“Systemic Racism” Theory is the New Political Tribalism – The Property Chronicle
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“Systemic Racism” Theory is the New Political Tribalism

The Analyst

Blurred photograph of crowds walking through London

Have you stopped beating your wife? Yes or No? This is the classic question that condemns you as a wife beater, regardless of your answer. Now, welcome to the new world of “systemic racism.” Are you still benefiting from your “white privilege” oppression of others? Yes or No. Either reply unmasks you as a past or present racist. You are now branded with the letter “R” forever more. 

Systemic racism has become the catchphrase under which all the evils of the world are now collected. It does not matter that slavery in America ended over 150 years ago. Nor that the post-Civil War segregation laws of the South were removed from the statute books well over half a century ago. Nor that social, educational and employment opportunities for many members of the black community in America have never been greater. Racism, it is asserted, continues to rule. 

History Leaves Its Mark on Society

Of course, this does not mean that the legacies of history do not leave their trace on people and societies, sometimes long after a series of events or institutional arrangements of the past. The failure of the Turkish siege of the Habsburg capital of Vienna in 1683 halted the extension of Islam deeper into the center of Europe. But a continuing presence of Turkish control over large parts of the Balkans in southeastern Europe until the eve of the First World War left a legacy of differences among peoples in the region that helped ignite the civil wars of the 1990s following the political disintegration of Yugoslavia. 

From the late 12th century to 1922, Ireland was ruled as a part of Great Britain, with resulting resentments, angers, and sometimes rebellions on the part of the Irish against British rule, and contempt, arrogance, and racial prejudices against the Irish by many in England. This was compounded by the division between a majority of Catholics and a minority of Protestants, the latter especially clustered in the northern part of Ireland and loyal to the British crown. Yet, in spite of Irish independence in the larger southern portion of the island nearly a century ago, “the troubles” in Northern Ireland have persisted over the last 100 years, sometimes in extremely violent and deadly forms, and all more than 800 years after the Norman invasion of Ireland.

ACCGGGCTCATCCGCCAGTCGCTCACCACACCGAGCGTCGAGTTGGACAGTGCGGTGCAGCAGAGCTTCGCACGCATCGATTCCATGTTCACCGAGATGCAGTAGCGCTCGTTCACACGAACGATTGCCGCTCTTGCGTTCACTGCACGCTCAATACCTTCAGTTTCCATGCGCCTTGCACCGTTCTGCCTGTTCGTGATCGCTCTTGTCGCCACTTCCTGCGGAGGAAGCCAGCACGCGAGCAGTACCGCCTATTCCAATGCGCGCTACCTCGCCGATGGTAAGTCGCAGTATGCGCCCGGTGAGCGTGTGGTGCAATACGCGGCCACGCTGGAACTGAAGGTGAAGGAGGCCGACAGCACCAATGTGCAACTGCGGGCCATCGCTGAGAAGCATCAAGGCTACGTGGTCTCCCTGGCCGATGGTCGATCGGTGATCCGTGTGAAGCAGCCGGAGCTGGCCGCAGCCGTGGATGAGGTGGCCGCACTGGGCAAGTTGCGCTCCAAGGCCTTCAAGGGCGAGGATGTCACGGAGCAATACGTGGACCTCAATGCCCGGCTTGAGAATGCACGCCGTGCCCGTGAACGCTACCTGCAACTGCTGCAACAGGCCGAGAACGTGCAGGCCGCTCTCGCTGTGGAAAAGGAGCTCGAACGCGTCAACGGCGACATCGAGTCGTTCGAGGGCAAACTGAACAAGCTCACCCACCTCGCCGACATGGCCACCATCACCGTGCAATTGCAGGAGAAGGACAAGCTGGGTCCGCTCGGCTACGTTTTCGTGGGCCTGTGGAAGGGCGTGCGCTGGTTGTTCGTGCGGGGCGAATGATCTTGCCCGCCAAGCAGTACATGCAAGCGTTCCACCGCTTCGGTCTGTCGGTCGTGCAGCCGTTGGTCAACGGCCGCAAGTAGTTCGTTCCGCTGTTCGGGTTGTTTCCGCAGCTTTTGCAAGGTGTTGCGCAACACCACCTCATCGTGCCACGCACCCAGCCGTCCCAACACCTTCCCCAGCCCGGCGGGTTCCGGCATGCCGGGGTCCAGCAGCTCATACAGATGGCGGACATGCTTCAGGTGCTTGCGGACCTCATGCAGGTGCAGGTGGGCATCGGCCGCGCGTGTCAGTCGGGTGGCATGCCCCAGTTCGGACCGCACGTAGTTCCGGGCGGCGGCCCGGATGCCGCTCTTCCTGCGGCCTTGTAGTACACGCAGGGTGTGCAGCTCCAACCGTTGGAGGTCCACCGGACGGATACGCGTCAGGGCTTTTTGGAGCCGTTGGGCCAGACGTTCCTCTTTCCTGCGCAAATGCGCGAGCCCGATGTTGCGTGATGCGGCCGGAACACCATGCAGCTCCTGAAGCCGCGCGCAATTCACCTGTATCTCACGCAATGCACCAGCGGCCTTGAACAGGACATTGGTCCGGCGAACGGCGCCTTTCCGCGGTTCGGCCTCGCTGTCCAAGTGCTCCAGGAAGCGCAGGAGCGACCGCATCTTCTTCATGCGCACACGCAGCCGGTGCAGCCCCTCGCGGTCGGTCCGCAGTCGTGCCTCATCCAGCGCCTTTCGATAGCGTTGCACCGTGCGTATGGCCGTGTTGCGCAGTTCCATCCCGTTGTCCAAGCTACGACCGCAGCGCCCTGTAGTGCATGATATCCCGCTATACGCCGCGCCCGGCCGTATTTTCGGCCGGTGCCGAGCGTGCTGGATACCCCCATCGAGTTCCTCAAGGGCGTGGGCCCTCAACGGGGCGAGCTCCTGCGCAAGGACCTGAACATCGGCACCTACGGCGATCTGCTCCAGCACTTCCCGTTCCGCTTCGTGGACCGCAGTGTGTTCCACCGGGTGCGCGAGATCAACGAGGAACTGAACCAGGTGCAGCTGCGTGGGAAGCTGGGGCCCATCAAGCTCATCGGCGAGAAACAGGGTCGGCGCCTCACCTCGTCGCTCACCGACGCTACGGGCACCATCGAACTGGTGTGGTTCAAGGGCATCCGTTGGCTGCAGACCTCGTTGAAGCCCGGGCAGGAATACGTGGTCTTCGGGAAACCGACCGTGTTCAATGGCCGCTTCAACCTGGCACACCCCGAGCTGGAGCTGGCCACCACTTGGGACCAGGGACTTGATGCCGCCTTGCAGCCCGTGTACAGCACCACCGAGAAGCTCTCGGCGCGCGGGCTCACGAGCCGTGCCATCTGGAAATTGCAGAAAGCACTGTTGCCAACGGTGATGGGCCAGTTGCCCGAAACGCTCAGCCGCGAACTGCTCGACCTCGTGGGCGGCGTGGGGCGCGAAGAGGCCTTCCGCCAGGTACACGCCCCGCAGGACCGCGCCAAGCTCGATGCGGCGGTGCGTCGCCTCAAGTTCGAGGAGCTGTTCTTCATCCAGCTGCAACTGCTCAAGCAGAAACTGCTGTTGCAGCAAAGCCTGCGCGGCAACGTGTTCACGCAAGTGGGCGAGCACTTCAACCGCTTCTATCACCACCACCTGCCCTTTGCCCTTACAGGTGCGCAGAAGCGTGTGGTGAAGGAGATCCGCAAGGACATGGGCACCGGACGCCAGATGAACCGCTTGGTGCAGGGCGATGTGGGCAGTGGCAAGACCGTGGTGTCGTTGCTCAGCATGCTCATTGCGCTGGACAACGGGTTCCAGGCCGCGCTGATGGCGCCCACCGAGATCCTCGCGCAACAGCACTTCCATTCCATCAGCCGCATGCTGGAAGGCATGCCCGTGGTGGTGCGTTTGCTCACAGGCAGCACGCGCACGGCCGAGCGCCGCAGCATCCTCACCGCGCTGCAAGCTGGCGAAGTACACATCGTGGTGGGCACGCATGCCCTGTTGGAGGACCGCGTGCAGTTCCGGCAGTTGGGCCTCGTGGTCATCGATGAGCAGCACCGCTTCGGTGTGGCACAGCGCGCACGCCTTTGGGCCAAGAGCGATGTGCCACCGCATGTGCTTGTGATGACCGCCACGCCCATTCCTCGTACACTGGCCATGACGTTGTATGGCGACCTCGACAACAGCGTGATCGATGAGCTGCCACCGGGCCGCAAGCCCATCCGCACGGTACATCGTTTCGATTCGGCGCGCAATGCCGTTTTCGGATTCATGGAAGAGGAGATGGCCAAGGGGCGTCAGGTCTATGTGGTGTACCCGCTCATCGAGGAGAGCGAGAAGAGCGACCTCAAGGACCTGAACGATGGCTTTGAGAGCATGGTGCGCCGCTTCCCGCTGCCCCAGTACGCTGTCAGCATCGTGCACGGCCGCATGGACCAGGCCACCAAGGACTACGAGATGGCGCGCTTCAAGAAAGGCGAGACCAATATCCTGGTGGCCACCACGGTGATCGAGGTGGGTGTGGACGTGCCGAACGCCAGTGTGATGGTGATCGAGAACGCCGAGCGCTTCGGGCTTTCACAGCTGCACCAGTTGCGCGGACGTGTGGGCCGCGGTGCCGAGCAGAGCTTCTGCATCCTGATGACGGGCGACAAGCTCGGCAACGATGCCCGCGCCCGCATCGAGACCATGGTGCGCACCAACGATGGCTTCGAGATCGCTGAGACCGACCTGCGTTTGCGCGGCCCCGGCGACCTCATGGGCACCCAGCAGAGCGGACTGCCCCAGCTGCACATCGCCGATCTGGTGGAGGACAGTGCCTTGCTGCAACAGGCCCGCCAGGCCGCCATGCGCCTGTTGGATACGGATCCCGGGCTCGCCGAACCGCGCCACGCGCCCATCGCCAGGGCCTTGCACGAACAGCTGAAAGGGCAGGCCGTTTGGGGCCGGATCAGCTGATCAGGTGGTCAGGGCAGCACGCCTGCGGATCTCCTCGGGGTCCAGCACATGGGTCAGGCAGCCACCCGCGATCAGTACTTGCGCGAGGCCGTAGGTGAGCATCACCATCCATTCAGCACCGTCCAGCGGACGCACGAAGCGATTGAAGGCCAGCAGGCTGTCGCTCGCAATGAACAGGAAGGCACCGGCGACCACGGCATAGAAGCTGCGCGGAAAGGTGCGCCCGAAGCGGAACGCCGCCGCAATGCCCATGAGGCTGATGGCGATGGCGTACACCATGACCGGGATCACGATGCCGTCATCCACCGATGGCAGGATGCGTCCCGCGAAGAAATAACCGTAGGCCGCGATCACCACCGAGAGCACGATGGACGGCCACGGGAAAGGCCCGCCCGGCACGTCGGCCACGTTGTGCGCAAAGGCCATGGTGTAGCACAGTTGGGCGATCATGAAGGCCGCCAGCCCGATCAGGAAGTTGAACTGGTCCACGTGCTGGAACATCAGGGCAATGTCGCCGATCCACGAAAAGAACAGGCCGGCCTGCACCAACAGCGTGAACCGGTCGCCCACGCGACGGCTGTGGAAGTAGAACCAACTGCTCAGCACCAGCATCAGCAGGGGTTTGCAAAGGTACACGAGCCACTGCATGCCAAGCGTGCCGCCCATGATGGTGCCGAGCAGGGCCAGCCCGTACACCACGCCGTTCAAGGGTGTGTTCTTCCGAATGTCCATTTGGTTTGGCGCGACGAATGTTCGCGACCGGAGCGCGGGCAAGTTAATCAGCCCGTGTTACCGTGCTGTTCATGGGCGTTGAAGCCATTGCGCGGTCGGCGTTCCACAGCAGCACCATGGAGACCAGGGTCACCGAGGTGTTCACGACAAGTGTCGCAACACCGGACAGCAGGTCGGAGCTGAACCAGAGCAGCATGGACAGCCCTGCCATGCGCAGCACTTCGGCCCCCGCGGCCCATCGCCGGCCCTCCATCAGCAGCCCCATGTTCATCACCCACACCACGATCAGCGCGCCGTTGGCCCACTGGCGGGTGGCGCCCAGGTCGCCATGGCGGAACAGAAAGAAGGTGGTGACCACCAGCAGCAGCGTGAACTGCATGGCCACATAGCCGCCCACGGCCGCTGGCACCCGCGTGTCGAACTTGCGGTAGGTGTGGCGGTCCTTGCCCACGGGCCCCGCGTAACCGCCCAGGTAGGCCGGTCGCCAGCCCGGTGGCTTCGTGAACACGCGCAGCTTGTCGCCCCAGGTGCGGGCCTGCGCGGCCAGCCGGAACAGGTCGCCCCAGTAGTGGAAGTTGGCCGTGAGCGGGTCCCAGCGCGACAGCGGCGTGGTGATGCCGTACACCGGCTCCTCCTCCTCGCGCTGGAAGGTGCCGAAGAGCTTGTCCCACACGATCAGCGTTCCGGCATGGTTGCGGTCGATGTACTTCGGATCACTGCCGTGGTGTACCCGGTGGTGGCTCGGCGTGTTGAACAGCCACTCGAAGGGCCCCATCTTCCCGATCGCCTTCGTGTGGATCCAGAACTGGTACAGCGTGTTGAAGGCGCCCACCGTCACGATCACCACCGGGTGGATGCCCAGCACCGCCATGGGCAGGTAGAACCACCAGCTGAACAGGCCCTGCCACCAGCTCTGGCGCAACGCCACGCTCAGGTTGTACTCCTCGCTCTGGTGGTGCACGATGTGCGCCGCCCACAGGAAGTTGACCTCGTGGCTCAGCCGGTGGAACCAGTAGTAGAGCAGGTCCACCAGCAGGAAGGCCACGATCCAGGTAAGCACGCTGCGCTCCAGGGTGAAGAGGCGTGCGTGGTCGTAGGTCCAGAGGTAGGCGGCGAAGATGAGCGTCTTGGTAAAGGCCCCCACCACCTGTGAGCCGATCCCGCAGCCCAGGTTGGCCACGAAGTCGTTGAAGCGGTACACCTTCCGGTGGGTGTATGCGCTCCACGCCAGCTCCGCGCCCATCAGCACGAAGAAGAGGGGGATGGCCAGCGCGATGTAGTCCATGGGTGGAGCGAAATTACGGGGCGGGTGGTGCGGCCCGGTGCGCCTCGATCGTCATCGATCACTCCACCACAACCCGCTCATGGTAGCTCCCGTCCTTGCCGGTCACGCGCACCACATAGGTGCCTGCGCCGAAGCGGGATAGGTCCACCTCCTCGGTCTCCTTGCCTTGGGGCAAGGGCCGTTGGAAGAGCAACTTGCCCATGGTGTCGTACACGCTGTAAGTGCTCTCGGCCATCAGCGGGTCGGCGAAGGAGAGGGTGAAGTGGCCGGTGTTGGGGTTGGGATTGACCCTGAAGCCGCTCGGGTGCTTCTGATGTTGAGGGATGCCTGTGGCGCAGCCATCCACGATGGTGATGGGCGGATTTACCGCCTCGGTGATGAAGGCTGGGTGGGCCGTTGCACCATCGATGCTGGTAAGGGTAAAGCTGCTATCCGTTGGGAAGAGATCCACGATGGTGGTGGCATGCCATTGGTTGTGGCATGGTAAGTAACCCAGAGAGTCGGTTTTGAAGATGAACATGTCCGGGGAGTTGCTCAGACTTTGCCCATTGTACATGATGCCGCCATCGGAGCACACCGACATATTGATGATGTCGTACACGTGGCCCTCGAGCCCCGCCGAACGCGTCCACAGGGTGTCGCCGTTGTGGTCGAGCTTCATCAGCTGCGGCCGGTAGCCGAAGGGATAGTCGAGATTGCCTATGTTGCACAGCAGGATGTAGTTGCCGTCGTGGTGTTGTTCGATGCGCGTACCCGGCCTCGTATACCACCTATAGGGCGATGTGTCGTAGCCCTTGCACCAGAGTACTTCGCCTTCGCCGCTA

The Japanese Empire ruled over Korea for half a century from 1895 to 1945, with the Koreans contemptuously and sometimes brutally treated by their Japanese masters. Over that half century Korean immigrants came to Japan, and today their descendants number over 700,000. Yet, in spite of all the generations separating the original arrival of those Koreans and their descendants today, many in Japanese society still do not view or treat them as “really” Japanese because of their ethnic classification.  

It should not be surprising, therefore, if after almost 250 years of slavery in colonial and then independent America up to the Civil War, and then nearly a century more of Jim Crow in the Southern states and various discriminatory attitudes and actions in the North, that racist biases and tacit behaviors have persisted among some people as a legacy of that long period of United States history. History leaves its residues, whether we always fully realize it or care about it. 

America’s Progress Out of a Racist Past

But the present is not a carbon copy of the past, since history is made by human actions, and people’s attitudes, beliefs and values have and do change over time. Orlando Patterson, professor of sociology at Harvard University and recognized scholar on the history and impact of slavery in America, has recently explained in articles and interviews the serious problems that he still sees in race relations in the United States. But even with all of these, he made the point of emphasizing how far America has come in the last half century, when looking at the actions and attitudes of white Americans toward their fellow citizens. 

In a recent feature article on “The Long Reach of Racism in the U.S.” in The Wall Street Journal (June 05, 2020), Professor Patterson said:

“The despair of so many Americans in this moment of naked exposure of racism’s persistence in the U.S. should not lead us to deny the successes of the civil rights revolution. Black Americans are now included in the public domain of the nation. They form an integral part of its political life and an important component of its military, and they play an outsize role in its intellectual and cultural life. The black middle class is real, however tenuous its economic base and downwardly mobile its male children. The majority of white Americans have also undergone a radical transformation in their racial views, especially the young, who are arguably the most racially liberal group of whites anywhere in the world.”